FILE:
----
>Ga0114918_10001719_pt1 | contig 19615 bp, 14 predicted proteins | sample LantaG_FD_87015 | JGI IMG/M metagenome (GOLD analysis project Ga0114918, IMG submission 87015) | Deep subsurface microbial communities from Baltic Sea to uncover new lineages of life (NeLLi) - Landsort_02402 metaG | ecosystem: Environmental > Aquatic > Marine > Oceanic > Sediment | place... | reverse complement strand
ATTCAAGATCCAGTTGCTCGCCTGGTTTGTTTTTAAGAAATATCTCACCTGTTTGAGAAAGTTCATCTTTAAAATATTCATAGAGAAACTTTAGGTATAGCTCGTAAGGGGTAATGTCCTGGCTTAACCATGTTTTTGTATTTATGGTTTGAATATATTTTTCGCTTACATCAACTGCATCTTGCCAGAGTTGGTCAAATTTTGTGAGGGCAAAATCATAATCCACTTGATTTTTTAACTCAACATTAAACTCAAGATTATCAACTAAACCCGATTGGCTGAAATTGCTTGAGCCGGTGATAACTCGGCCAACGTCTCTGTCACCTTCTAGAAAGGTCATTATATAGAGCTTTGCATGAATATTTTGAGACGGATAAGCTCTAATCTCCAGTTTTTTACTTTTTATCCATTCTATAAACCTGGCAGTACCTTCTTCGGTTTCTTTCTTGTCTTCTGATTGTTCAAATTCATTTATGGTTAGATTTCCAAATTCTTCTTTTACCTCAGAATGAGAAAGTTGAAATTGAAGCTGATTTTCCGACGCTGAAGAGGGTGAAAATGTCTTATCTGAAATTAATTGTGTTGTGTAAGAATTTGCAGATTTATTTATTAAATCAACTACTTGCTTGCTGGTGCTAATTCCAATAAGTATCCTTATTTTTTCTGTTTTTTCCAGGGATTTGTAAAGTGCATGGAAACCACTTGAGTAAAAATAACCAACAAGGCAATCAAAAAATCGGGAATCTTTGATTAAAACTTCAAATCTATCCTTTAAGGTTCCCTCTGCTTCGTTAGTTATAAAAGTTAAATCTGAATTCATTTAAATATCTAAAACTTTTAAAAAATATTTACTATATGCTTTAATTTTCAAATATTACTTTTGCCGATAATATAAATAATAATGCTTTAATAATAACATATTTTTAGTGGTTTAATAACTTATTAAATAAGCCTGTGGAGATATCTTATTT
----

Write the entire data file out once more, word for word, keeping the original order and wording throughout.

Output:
>Ga0114918_10001719_pt1 | contig 19615 bp, 14 predicted proteins | sample LantaG_FD_87015 | JGI IMG/M metagenome (GOLD analysis project Ga0114918, IMG submission 87015) | Deep subsurface microbial communities from Baltic Sea to uncover new lineages of life (NeLLi) - Landsort_02402 metaG | ecosystem: Environmental > Aquatic > Marine > Oceanic > Sediment | place... | reverse complement strand
ATTCAAGATCCAGTTGCTCGCCTGGTTTGTTTTTAAGAAATATCTCACCTGTTTGAGAAAGTTCATCTTTAAAATATTCATAGAGAAACTTTAGGTATAGCTCGTAAGGGGTAATGTCCTGGCTTAACCATGTTTTTGTATTTATGGTTTGAATATATTTTTCGCTTACATCAACTGCATCTTGCCAGAGTTGGTCAAATTTTGTGAGGGCAAAATCATAATCCACTTGATTTTTTAACTCAACATTAAACTCAAGATTATCAACTAAACCCGATTGGCTGAAATTGCTTGAGCCGGTGATAACTCGGCCAACGTCTCTGTCACCTTCTAGAAAGGTCATTATATAGAGCTTTGCATGAATATTTTGAGACGGATAAGCTCTAATCTCCAGTTTTTTACTTTTTATCCATTCTATAAACCTGGCAGTACCTTCTTCGGTTTCTTTCTTGTCTTCTGATTGTTCAAATTCATTTATGGTTAGATTTCCAAATTCTTCTTTTACCTCAGAATGAGAAAGTTGAAATTGAAGCTGATTTTCCGACGCTGAAGAGGGTGAAAATGTCTTATCTGAAATTAATTGTGTTGTGTAAGAATTTGCAGATTTATTTATTAAATCAACTACTTGCTTGCTGGTGCTAATTCCAATAAGTATCCTTATTTTTTCTGTTTTTTCCAGGGATTTGTAAAGTGCATGGAAACCACTTGAGTAAAAATAACCAACAAGGCAATCAAAAAATCGGGAATCTTTGATTAAAACTTCAAATCTATCCTTTAAGGTTCCCTCTGCTTCGTTAGTTATAAAAGTTAAATCTGAATTCATTTAAATATCTAAAACTTTTAAAAAATATTTACTATATGCTTTAATTTTCAAATATTACTTTTGCCGATAATATAAATAATAATGCTTTAATAATAACATATTTTTAGTGGTTTAATAACTTATTAAATAAGCCTGTGGAGATATCTTATTT